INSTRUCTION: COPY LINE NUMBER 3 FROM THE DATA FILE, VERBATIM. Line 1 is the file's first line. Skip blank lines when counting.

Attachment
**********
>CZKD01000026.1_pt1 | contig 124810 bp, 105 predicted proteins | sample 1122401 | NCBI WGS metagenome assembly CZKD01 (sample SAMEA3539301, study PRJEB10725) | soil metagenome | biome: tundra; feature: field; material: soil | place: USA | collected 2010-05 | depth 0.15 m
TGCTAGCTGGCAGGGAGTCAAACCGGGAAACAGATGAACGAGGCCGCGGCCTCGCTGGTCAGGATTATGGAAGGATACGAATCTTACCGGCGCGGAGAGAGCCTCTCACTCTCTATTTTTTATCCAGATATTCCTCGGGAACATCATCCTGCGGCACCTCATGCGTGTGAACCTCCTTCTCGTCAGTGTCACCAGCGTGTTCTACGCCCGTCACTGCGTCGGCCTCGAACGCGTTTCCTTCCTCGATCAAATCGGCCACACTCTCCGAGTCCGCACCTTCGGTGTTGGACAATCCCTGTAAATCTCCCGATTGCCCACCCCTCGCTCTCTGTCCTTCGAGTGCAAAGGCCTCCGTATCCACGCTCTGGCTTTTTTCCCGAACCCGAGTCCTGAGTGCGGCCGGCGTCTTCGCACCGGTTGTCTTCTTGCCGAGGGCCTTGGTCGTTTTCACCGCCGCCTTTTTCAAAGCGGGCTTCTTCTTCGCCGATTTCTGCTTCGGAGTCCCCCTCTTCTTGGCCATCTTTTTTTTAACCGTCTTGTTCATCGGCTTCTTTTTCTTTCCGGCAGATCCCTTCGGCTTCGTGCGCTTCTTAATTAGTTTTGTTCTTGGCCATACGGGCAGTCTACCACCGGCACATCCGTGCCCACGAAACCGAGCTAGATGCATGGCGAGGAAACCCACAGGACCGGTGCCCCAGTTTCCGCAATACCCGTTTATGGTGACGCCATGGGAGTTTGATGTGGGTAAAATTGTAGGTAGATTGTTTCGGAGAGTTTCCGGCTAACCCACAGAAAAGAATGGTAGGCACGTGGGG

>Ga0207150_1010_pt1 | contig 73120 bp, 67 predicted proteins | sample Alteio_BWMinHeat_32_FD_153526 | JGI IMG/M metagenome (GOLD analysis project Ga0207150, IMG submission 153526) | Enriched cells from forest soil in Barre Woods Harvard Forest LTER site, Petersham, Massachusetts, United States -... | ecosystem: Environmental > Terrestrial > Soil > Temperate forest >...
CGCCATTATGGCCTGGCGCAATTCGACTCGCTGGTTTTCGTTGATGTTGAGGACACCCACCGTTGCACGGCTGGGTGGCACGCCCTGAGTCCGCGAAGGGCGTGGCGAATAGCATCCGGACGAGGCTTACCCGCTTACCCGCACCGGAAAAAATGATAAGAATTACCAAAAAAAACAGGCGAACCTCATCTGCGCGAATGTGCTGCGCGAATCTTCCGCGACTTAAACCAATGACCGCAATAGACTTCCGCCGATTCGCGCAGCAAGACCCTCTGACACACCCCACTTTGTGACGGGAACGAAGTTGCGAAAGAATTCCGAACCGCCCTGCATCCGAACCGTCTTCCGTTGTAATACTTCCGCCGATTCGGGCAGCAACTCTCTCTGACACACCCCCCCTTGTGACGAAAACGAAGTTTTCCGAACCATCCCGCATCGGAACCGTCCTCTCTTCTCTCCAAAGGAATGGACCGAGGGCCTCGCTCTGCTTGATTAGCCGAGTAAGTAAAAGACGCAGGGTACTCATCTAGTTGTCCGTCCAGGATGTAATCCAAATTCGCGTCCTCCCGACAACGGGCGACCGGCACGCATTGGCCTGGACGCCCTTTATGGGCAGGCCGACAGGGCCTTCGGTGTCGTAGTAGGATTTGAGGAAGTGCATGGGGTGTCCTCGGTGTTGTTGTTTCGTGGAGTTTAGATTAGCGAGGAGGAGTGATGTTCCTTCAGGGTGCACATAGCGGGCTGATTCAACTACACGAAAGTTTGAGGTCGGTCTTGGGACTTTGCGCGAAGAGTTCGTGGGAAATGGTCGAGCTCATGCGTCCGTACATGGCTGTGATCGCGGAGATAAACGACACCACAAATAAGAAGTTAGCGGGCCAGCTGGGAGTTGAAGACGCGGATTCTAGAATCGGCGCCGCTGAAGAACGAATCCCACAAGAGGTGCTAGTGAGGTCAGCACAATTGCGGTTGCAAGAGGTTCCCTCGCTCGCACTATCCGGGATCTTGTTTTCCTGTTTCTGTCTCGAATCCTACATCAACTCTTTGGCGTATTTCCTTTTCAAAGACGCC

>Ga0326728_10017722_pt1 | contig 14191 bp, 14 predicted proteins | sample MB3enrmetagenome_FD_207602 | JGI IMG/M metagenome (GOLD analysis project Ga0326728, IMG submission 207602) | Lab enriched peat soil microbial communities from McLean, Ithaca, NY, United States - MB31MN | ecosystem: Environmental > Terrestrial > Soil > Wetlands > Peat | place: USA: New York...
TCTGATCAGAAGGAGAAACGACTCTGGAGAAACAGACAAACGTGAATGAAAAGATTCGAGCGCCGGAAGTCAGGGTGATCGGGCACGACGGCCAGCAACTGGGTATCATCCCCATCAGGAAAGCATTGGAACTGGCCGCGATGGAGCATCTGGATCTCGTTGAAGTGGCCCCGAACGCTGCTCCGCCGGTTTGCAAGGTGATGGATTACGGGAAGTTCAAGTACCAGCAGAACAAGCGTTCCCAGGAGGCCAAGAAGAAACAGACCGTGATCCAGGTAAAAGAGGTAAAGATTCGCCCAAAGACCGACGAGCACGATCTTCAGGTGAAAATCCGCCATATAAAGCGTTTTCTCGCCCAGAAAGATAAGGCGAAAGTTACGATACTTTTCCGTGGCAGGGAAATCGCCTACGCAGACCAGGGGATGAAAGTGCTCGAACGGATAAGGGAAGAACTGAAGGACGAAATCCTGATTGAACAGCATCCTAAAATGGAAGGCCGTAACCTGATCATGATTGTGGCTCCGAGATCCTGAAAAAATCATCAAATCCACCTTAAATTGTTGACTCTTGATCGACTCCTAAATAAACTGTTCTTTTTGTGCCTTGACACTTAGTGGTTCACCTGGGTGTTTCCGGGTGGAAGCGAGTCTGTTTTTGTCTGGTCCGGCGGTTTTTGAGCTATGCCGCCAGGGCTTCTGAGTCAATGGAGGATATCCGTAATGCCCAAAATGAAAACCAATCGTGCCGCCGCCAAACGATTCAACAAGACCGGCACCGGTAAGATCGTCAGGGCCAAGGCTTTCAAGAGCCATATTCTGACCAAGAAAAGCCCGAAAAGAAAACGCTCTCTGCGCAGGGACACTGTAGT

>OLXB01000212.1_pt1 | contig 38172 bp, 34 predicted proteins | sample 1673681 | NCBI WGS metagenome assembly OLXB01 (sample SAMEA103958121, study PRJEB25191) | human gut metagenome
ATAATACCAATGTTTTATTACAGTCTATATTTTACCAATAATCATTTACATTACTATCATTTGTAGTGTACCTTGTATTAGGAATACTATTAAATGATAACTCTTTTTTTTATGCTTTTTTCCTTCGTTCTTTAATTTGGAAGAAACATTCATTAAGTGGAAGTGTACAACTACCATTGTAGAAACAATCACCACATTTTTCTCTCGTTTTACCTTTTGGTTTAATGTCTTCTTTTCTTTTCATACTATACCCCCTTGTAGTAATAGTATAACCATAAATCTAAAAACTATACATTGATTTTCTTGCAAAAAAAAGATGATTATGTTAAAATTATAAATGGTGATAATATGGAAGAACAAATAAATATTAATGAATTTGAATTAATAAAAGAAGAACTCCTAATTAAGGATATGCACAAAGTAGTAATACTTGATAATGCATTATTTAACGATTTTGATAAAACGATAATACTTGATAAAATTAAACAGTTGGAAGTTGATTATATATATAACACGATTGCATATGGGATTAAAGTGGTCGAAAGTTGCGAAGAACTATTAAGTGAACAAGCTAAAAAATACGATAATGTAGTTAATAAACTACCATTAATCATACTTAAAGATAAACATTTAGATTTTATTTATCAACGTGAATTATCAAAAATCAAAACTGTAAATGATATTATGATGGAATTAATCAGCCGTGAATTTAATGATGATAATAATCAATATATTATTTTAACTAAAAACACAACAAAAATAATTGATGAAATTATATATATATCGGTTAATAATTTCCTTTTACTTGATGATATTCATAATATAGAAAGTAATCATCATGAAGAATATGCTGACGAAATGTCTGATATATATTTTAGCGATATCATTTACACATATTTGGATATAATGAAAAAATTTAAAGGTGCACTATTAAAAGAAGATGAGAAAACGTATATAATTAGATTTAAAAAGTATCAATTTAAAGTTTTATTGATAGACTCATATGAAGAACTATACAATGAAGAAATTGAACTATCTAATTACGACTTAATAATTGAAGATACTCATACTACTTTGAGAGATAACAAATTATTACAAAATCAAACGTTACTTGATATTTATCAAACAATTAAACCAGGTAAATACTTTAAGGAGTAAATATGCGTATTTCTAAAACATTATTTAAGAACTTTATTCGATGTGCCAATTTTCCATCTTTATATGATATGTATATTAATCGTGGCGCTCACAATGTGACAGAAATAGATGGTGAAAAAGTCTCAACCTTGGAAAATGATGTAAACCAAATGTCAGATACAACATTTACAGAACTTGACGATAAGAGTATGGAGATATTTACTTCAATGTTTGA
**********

>Ga0207150_1010_pt1 | contig 73120 bp, 67 predicted proteins | sample Alteio_BWMinHeat_32_FD_153526 | JGI IMG/M metagenome (GOLD analysis project Ga0207150, IMG submission 153526) | Enriched cells from forest soil in Barre Woods Harvard Forest LTER site, Petersham, Massachusetts, United States -... | ecosystem: Environmental > Terrestrial > Soil > Temperate forest >...